Green Cargo AB, Sweden’s freight rail company has a new idea. It has been backloading a few trail cars that carry new vehicles to car dealers in the north of the country with sawn lumber headed south to the Port of Malmö. While the volume is still small, the backhaul transport opens up a wealth of possibilities for lumber logistics around the world.
For the past year, Green Cargo AB, Sweden’s freight rail company, has been backloading a few wagons that carry new vehicles to car dealers in the north of the country with sawn lumber headed south. From the port of Malmö, the lumber is loaded onto trucks and then exported to other countries in Europe, notably Germany, the Netherlands and Hungary.
The new business hasn’t exactly transformed forest products logistics in Sweden. Only about two to five wagons are being filled this way on any given week. However, this seemingly simple backloading venture points to a new logistics calculus, one that combines economics with environmental considerations.
The concept appears straightforward and makes perfect sense, since the alternative in the past has been to move empty wagons and transport the wood products by truck or separate rail. But the story behind the move shows just how difficult and time-consuming a switch like this can be. Not only did Green Cargo have to demonstrate this method was cost-effective as well as environmentally beneficial, but must break through resistance to change, not to mention overcome existing contracts.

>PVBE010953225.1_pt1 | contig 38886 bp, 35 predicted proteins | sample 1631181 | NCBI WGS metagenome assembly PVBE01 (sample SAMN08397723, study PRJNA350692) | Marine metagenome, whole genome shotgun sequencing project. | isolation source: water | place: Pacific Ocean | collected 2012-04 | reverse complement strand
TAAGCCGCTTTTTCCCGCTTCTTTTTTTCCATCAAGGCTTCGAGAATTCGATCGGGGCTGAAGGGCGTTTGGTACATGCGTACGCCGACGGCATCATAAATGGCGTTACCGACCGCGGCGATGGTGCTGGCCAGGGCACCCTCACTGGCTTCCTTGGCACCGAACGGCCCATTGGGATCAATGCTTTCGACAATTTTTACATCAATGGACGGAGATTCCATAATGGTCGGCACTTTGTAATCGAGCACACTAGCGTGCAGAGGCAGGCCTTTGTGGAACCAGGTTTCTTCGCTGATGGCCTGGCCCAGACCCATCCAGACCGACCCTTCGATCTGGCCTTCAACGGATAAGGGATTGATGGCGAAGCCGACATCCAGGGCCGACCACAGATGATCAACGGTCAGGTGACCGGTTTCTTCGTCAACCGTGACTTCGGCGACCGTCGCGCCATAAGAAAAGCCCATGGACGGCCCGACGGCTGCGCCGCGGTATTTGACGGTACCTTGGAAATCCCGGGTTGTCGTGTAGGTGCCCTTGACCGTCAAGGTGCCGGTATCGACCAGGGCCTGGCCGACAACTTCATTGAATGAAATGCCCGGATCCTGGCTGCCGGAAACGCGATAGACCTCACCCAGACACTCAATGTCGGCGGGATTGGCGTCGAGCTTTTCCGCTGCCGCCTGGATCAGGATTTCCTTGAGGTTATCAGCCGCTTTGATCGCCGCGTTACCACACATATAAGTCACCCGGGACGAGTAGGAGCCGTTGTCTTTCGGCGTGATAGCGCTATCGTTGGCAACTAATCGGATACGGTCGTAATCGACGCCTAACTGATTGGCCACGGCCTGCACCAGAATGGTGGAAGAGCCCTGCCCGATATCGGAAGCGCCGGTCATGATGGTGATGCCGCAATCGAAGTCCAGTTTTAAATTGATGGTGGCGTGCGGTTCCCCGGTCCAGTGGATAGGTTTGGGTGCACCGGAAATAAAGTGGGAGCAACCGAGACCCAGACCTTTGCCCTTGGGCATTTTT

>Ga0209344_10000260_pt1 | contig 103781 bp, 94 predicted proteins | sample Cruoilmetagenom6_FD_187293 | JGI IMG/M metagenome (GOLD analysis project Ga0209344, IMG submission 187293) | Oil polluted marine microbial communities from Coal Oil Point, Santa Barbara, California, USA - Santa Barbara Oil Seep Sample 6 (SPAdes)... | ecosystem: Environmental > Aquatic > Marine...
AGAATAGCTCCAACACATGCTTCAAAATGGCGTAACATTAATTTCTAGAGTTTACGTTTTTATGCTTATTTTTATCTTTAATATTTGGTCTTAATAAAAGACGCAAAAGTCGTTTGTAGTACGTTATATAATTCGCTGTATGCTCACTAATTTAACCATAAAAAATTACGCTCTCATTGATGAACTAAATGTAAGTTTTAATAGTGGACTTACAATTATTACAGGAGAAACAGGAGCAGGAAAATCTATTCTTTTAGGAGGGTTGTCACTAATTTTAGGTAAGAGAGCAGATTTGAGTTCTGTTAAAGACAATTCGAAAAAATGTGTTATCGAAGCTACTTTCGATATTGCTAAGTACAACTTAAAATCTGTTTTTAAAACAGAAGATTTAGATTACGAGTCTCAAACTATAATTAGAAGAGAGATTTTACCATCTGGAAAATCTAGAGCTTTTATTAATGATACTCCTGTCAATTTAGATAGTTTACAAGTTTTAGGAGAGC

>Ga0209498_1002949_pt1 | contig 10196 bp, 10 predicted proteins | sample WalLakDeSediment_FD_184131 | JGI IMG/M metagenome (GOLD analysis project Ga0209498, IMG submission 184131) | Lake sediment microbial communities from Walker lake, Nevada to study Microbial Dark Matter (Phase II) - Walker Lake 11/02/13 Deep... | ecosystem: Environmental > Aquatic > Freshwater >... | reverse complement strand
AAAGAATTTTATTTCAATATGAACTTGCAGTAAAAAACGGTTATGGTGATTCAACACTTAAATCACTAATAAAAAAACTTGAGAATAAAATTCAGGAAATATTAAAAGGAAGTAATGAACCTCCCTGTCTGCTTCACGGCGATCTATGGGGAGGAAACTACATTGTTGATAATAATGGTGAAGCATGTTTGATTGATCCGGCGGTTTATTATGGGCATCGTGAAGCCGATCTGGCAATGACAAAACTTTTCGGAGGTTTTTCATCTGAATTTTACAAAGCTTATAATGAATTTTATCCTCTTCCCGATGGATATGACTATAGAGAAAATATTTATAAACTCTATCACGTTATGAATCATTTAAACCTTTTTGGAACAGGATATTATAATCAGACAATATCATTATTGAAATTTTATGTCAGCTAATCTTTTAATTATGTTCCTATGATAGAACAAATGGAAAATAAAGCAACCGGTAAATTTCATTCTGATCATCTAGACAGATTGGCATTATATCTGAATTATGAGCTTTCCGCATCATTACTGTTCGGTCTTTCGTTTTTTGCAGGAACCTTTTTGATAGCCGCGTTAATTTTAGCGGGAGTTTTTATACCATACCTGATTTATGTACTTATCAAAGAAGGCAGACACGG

“There have been a lot of things that we needed to sort out…different hurdles we ran into,” explained Richard Kirchner, Green Cargo’s director of sales. “Changing a logistical flow means investing in time and energy.”
“It depends on many different” variables, added Bjorn Larsson, the terminal manager in the southern Swedish port of Malmö, where the car shipments originate and sawn lumber is received. “The market is now ready to see the possibility of backloading on rail.”
Sweden isn’t alone in attempting to tackle the twin issues of boosting forestry products and backloading. For example, a recent study by the British freight rail concern, Colas Rail, focused on unmet potential in hauling forestry products in Scotland, while positing ways to backload wagons as a means to drive down costs.
Ports Look for Backhauls
Likewise, ports have been investigating how to better balance vessels carrying forestry products with backloading other cargo. In Britain’s Hull, for example, weekly ships from Sweden and Finland that are loaded with paper and pulp are being returned with machinery and containers.